One of the greatest pleasures of “Art and Power in the Central African Savanna” at the has to be the moment you come across the almost-16-inch-high figure said to represent the Chokwe hero Chibinda Illunga. Curator Constantine Petridis of Cleveland Museum of Art saved it for last, when a few weeks ago he walked a slew of media mavens and African art specialists through the new de Young Museum exhibition of 60 or so sculptures created by Luba, Songye, Chokwe, and Luluwa artisans working in Central Africa.
The wooden Chibinda Illunga is embellished with hair and hide and remarkably beautiful -- its large feet and hands indicate strength, its headdress is gorgeously carved. An icon for the ages, the work is one of the more renowned pieces of African art in the world, and it finds its ideal institutional habitat and perfect context among the other figures in the show, objects that served as containers for magical ingredients and vessels that were used for religious and political ceremonies and purposes.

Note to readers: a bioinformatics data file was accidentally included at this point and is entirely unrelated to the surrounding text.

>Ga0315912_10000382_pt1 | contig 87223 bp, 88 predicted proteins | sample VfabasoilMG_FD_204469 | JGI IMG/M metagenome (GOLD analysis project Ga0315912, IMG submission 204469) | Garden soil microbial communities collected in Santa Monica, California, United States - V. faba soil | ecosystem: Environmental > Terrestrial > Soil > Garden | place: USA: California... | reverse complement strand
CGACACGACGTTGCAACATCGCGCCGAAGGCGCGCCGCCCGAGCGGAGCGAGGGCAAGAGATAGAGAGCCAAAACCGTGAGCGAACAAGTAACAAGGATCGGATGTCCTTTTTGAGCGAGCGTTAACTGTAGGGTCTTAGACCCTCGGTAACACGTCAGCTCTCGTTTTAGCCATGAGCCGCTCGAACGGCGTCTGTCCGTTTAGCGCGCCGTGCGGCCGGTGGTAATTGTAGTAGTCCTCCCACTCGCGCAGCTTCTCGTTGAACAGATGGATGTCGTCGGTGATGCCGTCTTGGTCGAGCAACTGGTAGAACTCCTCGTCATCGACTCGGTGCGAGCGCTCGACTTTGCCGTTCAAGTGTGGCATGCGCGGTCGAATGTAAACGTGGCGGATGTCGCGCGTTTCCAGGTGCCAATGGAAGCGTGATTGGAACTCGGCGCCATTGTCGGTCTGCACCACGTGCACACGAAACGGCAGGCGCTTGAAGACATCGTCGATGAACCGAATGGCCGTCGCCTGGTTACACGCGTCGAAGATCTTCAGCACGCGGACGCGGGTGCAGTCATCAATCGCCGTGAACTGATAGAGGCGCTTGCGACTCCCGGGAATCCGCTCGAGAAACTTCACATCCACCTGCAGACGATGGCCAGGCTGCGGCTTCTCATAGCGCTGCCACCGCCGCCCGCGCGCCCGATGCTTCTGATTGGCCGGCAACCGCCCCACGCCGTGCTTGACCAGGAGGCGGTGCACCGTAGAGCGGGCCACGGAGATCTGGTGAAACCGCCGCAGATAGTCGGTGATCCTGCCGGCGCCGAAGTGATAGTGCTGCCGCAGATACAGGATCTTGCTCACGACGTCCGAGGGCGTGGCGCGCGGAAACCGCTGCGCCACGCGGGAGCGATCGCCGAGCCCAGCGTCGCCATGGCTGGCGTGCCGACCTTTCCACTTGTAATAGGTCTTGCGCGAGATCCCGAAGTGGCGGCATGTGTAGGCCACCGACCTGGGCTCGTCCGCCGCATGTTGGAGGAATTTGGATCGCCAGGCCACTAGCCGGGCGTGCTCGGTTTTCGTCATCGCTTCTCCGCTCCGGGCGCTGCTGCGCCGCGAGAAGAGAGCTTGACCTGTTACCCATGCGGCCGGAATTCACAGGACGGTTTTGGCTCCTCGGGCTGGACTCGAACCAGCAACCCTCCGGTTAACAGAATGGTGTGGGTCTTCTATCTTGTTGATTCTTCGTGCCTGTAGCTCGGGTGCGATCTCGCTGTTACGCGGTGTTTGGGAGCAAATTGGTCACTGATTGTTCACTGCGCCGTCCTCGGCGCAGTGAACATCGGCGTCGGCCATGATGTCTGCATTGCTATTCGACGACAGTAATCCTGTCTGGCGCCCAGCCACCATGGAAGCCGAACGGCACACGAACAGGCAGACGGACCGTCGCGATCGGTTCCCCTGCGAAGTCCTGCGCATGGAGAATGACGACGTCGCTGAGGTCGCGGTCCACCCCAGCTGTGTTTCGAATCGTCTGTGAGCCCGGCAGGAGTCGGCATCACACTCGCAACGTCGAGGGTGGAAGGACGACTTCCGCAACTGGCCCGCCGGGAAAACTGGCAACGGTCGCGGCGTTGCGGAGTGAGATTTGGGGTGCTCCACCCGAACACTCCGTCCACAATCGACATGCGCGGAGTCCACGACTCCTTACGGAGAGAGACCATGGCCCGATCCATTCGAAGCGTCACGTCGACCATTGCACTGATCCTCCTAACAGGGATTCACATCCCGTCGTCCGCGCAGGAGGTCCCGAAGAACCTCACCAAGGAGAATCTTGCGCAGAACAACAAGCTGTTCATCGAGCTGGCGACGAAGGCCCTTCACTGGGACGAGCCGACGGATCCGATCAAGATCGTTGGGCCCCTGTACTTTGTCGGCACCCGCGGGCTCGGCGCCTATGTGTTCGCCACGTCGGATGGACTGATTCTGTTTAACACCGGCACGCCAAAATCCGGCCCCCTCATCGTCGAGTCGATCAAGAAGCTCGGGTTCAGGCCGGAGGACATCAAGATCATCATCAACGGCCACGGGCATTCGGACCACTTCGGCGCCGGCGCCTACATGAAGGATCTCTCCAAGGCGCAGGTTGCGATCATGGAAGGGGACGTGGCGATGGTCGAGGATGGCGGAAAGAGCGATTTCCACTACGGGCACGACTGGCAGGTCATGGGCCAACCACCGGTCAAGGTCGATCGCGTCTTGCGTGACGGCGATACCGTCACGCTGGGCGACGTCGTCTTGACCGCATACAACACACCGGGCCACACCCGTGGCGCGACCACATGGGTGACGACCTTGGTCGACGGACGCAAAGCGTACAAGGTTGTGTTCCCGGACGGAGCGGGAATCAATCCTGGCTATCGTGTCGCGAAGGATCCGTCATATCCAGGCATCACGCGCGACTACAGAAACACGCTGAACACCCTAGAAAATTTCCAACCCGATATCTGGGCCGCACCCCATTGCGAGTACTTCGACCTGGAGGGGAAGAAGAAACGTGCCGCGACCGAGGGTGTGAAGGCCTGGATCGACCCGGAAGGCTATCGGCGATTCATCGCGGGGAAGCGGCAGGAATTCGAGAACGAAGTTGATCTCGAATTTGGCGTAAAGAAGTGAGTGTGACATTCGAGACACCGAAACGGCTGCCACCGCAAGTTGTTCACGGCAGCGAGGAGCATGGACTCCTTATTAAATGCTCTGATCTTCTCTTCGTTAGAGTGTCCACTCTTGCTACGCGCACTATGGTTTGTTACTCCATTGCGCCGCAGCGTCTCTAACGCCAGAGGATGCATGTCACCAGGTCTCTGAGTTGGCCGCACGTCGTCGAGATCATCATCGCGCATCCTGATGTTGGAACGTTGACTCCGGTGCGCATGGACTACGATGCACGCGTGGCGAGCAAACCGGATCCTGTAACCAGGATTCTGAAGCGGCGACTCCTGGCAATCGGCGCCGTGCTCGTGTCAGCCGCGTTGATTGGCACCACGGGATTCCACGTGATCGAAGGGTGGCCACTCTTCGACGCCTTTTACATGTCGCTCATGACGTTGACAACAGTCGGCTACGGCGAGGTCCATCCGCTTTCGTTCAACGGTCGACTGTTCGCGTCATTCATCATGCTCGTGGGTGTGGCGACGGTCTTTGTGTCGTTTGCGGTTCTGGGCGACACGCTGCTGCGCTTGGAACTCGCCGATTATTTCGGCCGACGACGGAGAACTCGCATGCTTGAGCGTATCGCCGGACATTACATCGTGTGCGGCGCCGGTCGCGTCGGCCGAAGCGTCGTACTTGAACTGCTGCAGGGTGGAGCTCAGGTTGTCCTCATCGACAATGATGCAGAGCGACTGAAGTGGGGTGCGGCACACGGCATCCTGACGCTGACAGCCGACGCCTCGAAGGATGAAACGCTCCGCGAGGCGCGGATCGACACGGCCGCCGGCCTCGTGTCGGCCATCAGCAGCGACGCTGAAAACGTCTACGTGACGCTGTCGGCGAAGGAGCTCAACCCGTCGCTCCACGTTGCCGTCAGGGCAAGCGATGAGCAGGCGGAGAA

Elegant, unsettling, and surprising in the their invention, many of the pieces are rarely seen outside of their official homes: Petridis drew a slew from Antwerp’s Ethnographic Museum and assorted private collections. These intermediaries between the physical and spirit worlds were originally designed to guarantee a live birth, a fruitful hunt, or vanquished enemies -- now they can be appreciated for their refinement and detail, as well as the quiet power they wielded in a Central Africa catalyzed by political change.
“Art and Power in the Central African Savanna” runs through Oct. 11. De Young Museum, Golden Gate Park, 50 Hagiwara Tea Garden Dr., S.F. Hours are Tues.-Sun., 9:30 a.m.-5:15 p.m. (Fri., 9:30 a.m.-8:45 p.m.). $10, $7 seniors, $6 for ages 13 to 17 and college students with ID (free first Tues.). (415) 750-3600, www.deyoungmuseum.org